Murmured apology from Team Delta, awkward moment, both suddenly looking closely at the computer screen. I felt I had to let them off.

‘Doesn’t everyone about to spend 13 hours in economy on a plane with no spare seats cry?’

Ha ha – good one, they could look up at me again and we finished our transaction in a more relaxed fashion.

Of course I didn’t come home for her funeral. I came home to do the unthinkable, to say goodbye. A carefully timed trip, cancelled once, designed to allow time with my mum but also not leaving my husband and kids alone too long in a new country with no support system in place.
Clinical, horrifying.

The kid’s anxiety of their mother leaving indefinitely, knowing when she came home it meant their beloved Mumma would no longer be in the same world where they could talk to her on the phone and  run past the computer when she was on Skype. Photos and memories would be it. Thankfully we have just had two months with her, the memories are fresh, I can’t think about six months or a year from now when they are not.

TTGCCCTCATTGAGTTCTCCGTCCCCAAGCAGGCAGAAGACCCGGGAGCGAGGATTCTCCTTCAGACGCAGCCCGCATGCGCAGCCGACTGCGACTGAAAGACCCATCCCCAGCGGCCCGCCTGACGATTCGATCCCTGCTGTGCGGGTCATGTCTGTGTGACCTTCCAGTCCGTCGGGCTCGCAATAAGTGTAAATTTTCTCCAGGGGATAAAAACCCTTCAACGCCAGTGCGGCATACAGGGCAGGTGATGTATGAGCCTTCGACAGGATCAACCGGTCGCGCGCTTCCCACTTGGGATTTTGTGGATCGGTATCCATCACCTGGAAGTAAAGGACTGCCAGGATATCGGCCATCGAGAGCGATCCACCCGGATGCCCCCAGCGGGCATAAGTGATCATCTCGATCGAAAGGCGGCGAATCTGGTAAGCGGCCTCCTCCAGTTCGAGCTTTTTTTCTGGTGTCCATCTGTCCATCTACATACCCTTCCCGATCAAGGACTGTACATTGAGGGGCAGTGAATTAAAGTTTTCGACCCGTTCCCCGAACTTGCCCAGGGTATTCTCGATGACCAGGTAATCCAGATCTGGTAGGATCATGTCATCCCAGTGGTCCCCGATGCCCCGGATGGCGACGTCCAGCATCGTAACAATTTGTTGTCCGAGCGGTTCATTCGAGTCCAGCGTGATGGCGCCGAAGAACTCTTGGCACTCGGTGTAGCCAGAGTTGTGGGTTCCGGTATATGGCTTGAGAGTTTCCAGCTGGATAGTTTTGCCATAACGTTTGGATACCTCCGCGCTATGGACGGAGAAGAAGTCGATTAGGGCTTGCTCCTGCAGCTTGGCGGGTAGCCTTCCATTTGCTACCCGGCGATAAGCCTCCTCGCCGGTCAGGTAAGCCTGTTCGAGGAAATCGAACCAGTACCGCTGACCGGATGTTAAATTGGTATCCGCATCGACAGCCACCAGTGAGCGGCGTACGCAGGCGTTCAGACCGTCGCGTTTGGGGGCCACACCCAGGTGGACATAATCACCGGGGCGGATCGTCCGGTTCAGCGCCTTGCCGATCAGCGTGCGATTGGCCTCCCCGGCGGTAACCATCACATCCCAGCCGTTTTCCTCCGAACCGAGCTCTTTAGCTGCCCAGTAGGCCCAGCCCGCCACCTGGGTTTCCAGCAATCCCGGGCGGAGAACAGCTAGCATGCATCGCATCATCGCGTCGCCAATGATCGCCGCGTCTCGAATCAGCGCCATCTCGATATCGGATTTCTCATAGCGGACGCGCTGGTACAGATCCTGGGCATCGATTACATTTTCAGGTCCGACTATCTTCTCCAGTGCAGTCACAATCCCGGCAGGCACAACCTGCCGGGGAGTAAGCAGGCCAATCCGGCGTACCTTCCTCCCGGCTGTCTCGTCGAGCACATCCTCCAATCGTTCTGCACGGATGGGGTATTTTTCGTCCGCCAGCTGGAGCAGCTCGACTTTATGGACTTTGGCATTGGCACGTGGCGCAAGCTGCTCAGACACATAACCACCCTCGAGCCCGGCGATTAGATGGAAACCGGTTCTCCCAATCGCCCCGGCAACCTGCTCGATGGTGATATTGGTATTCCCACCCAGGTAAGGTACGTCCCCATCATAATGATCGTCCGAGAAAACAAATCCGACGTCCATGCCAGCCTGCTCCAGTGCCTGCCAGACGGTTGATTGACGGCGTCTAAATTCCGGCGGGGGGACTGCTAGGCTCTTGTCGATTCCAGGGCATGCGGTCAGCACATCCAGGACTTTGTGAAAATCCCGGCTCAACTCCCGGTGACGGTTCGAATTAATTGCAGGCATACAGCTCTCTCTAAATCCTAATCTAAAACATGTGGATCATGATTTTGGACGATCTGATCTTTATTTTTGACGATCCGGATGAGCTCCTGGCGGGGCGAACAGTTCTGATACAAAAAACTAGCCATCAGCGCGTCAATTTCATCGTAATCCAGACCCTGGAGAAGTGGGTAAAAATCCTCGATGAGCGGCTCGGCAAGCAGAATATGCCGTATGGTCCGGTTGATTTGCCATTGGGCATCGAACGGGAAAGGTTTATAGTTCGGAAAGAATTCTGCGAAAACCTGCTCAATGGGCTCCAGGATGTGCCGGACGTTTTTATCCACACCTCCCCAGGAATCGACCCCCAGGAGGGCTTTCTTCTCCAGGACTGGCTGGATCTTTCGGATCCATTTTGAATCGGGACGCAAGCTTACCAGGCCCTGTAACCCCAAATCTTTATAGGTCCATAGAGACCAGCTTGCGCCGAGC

My husband had to juggle full time work and full time carer responsibility for an unknown quantity of time. His work requires up to fifty percent of his time traveling, on hold indefinitely.  A perhaps uniquely expat moment bringing the family unit under pressures it had not previously faced, not knowing how we were all going to get through, it seemed impossible.